Reading Resources to Fuel Your Creative Process
If you don't have time to read, you don't have the time (or the tools) to write.-- Stephen King
No matter how busy you may think you are, you must find time for reading, or surrender yourself to self-chosen ignorance. -- Confucius
The more you read, the more things you will know. The more that you learn, the more places you'll go. -- Dr. Seuss, "I Can Read With My Eyes Shut!"
People come up with ideas for their craft through a number of different ways. Some use story prompts, some people go on walks, and others will look through inspiring imagery.
Some swear off the whole idea of inspiration and boil the process down to simply getting the butt in the chair and doing the work.
Whether you consider the process as gathering inspiration or simply gathering the resources necessary to share your ideas, reading (and reading a lot) is crucial to be able to share more ideas effectively.
But this doesn't mean that you should just be reading anything. Turn a critical eye to what you have on your shelf or in your digital reader of choice. Is the material you're reading helping you with your goals?
Let's leave recreational reading aside for a moment. While I think recreational reading is necessary for helping your mind disengage from the day to day work, I'm talking about the non-fiction books, the magazines, the news sites, and whatever other materials you may be able to gather that's relevant to your work.
It's certainly no secret that there's plenty of material out there that would only be a waste of your time if you were to read it. Shallow business advice won't help you get any further along with your goals. Even advice articles that are very well written but don't pertain to your needs lack the kind of value that you obtain from focusing in on the material that will help you achieve your next objective.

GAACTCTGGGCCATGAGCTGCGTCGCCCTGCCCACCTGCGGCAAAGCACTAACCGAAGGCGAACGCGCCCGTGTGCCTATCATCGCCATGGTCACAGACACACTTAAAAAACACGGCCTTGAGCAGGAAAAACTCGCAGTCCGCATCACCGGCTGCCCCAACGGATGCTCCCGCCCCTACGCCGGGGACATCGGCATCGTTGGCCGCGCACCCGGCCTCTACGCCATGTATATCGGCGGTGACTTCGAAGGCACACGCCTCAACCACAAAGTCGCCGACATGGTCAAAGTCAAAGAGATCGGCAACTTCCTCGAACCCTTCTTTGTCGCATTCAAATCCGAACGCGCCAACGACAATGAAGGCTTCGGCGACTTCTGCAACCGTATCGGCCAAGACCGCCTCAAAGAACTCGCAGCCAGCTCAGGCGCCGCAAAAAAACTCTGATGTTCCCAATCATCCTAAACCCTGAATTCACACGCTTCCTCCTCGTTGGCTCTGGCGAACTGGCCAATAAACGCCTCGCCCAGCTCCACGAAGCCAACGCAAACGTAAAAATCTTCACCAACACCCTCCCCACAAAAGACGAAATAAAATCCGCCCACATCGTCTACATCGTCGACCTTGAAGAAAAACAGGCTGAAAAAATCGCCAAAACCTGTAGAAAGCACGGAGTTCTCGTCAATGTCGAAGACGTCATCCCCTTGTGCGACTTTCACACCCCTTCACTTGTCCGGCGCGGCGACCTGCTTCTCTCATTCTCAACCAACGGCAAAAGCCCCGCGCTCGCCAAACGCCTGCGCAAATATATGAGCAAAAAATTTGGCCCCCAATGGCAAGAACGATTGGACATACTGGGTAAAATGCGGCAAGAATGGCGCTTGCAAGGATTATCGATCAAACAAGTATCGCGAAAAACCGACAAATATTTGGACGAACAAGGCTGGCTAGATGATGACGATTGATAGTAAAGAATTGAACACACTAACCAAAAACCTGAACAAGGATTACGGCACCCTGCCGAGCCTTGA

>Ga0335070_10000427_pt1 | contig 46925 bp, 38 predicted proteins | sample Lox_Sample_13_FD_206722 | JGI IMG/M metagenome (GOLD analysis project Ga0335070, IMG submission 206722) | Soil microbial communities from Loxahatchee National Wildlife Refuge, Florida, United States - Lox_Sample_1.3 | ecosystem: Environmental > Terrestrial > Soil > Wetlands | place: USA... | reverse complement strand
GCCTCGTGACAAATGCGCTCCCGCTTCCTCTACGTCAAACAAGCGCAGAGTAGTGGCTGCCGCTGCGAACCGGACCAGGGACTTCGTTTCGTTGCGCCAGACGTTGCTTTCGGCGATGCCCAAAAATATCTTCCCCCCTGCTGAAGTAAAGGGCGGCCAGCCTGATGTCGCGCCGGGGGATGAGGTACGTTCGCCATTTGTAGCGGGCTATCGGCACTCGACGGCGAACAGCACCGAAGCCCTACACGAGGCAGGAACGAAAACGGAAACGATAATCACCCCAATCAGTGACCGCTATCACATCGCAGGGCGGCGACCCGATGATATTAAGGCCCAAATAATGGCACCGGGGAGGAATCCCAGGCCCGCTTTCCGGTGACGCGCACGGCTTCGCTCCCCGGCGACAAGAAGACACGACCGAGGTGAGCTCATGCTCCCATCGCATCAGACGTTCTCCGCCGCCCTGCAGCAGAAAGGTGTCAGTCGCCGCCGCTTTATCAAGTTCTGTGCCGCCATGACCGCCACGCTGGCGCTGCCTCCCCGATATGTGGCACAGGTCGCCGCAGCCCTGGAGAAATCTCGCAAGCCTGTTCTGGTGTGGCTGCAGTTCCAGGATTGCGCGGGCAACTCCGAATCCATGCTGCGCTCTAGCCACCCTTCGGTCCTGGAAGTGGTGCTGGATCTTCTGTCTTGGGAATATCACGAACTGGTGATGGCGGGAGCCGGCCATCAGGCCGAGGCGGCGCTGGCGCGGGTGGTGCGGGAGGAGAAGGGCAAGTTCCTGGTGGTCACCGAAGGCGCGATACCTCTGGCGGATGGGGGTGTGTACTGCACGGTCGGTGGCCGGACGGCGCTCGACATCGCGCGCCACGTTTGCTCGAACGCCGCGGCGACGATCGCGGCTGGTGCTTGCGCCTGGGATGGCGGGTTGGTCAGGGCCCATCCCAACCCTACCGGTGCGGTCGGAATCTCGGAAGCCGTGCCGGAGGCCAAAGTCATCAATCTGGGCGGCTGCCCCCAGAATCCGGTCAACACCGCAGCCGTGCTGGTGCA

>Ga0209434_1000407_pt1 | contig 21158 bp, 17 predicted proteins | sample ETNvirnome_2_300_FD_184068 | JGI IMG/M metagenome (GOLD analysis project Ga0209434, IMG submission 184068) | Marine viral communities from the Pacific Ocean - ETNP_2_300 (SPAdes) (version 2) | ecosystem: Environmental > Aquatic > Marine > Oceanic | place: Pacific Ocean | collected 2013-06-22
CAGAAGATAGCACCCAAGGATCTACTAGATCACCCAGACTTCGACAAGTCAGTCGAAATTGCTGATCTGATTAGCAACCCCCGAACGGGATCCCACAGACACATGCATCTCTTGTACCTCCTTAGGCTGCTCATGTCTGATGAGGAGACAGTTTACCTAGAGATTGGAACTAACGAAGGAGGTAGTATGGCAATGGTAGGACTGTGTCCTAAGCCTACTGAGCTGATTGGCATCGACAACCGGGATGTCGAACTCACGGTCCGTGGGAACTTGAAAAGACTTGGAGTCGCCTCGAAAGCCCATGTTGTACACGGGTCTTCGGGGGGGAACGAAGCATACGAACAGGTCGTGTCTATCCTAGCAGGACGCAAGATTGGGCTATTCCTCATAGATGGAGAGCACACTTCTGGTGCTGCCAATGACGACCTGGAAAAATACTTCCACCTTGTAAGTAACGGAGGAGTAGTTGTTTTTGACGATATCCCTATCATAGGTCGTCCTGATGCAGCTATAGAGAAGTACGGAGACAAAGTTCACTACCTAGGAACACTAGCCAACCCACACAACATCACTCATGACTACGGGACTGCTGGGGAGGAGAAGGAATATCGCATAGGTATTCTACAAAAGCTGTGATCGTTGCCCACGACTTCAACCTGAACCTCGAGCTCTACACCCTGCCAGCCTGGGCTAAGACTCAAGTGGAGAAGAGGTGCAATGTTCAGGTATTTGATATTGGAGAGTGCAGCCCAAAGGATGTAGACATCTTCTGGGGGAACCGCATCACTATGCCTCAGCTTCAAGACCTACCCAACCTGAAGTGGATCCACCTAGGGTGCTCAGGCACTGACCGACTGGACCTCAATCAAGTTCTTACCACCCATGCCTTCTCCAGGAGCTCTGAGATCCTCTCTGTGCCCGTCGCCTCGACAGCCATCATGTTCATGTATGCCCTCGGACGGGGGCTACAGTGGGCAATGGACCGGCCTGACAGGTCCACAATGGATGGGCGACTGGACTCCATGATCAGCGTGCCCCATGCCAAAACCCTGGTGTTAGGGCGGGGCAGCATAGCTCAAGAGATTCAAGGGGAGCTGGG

The Resources I Use
With the content marketing boom, there is certainly no shortage of resources to choose from. I've written a little about some of the sources I look to for marketing, but the total list is always changing. I've created a book review page to showcase some of my favorites from recent years, and I often rely on both Goodreads and my local library to help keep track of it all. For as much as I read, I seldom buy books.
That said, if I do purchase, I like to buy business books / books I'm reading for a project in digital format. Michael Hyatt's post on pulling notes from Kindle into Evernote was immensely helpful in being able to streamline the information I've read.
Outside of books, I read heavily from trusted sites around the web like Moz, Seth Godin's blog, Buffer's blog, the New York Times, Portent's blog, and many others. I gather this information through both social media and through online readers like Pocket and Feedly.
My Reading Flow
I find that each reader has its strengths and weaknesses, so I like to use Feedly as more of a tool to quickly browse through the headlines of multiple websites. Feedly will help you quickly sort your reading into relevant categories, and it delivers the most recent posts for each of your categories in an easy to skim format.
Pocket is more effective for articles that you save from around the web and for the blogs that you trust to deliver high-quality content on a consistent basis. I'll dig more into the specifics of this app in a future post, but I've touched on the text-to-speech capabilities before.
What about You?
What are you reading that helps you with your work? What kinds of tools do you use to get through your reading list? Let me know in the comments below.